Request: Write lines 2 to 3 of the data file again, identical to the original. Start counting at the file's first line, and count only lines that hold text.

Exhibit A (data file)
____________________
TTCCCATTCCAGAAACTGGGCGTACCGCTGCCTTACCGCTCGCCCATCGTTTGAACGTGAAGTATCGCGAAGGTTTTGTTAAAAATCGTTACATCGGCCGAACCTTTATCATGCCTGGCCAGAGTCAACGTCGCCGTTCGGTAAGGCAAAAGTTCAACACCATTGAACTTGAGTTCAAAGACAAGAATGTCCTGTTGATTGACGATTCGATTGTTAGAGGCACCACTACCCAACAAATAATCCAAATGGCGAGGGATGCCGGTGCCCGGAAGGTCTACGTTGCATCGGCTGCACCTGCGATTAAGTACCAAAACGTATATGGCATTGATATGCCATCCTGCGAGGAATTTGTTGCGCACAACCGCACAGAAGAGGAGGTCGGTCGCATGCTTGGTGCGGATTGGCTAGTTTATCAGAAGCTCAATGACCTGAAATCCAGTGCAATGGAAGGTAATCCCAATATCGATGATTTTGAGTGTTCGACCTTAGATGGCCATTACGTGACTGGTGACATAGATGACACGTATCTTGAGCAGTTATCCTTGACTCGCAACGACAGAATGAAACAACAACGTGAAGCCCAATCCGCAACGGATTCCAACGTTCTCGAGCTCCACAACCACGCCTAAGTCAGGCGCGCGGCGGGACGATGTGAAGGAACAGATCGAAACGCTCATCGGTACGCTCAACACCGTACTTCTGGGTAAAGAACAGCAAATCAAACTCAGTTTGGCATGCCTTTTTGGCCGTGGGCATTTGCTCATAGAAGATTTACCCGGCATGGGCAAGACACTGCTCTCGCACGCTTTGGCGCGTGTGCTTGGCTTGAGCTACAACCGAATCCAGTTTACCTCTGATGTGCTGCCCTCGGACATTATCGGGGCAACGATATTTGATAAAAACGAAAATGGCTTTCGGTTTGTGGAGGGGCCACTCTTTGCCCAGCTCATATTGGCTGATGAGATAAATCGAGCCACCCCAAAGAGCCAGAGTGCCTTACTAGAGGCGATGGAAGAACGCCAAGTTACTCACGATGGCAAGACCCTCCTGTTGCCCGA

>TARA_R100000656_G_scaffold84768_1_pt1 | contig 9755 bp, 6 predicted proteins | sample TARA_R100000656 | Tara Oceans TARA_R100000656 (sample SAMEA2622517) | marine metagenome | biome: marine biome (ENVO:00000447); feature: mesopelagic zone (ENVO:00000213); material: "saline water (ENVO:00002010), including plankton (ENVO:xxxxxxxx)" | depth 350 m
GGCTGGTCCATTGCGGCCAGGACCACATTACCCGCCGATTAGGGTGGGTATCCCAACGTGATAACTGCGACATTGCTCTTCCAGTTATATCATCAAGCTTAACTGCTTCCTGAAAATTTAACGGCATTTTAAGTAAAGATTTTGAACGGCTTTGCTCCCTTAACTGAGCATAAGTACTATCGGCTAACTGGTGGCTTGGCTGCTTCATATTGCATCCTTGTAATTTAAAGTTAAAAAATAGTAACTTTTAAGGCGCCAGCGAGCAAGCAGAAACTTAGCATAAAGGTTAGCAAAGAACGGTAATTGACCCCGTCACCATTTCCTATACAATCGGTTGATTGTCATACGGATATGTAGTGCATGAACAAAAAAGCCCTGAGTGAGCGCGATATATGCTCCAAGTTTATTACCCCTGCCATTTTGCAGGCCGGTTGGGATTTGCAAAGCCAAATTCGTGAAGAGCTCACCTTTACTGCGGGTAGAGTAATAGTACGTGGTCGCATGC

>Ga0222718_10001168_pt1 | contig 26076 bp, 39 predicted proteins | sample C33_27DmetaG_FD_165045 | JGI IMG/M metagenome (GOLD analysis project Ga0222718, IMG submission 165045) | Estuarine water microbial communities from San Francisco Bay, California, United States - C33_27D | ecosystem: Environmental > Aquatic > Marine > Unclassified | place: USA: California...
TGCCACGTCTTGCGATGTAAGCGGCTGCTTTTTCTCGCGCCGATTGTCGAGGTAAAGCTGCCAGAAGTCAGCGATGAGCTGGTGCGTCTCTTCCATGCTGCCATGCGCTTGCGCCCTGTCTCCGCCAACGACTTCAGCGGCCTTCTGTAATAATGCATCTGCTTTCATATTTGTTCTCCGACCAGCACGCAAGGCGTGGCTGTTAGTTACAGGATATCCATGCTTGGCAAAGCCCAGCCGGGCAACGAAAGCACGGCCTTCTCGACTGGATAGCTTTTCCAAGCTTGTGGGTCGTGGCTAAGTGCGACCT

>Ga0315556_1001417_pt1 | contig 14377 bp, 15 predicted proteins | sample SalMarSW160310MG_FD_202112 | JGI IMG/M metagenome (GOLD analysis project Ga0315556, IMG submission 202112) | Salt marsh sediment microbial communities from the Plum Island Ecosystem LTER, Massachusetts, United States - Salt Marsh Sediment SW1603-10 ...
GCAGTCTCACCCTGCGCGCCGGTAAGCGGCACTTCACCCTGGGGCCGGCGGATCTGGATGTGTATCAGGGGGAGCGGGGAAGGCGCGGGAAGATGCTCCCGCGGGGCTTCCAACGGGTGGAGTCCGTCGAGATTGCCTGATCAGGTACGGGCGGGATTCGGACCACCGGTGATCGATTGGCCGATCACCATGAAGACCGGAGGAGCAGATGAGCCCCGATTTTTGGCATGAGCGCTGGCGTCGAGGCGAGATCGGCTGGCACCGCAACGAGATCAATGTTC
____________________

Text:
>TARA_R100000656_G_scaffold84768_1_pt1 | contig 9755 bp, 6 predicted proteins | sample TARA_R100000656 | Tara Oceans TARA_R100000656 (sample SAMEA2622517) | marine metagenome | biome: marine biome (ENVO:00000447); feature: mesopelagic zone (ENVO:00000213); material: "saline water (ENVO:00002010), including plankton (ENVO:xxxxxxxx)" | depth 350 m
GGCTGGTCCATTGCGGCCAGGACCACATTACCCGCCGATTAGGGTGGGTATCCCAACGTGATAACTGCGACATTGCTCTTCCAGTTATATCATCAAGCTTAACTGCTTCCTGAAAATTTAACGGCATTTTAAGTAAAGATTTTGAACGGCTTTGCTCCCTTAACTGAGCATAAGTACTATCGGCTAACTGGTGGCTTGGCTGCTTCATATTGCATCCTTGTAATTTAAAGTTAAAAAATAGTAACTTTTAAGGCGCCAGCGAGCAAGCAGAAACTTAGCATAAAGGTTAGCAAAGAACGGTAATTGACCCCGTCACCATTTCCTATACAATCGGTTGATTGTCATACGGATATGTAGTGCATGAACAAAAAAGCCCTGAGTGAGCGCGATATATGCTCCAAGTTTATTACCCCTGCCATTTTGCAGGCCGGTTGGGATTTGCAAAGCCAAATTCGTGAAGAGCTCACCTTTACTGCGGGTAGAGTAATAGTACGTGGTCGCATGC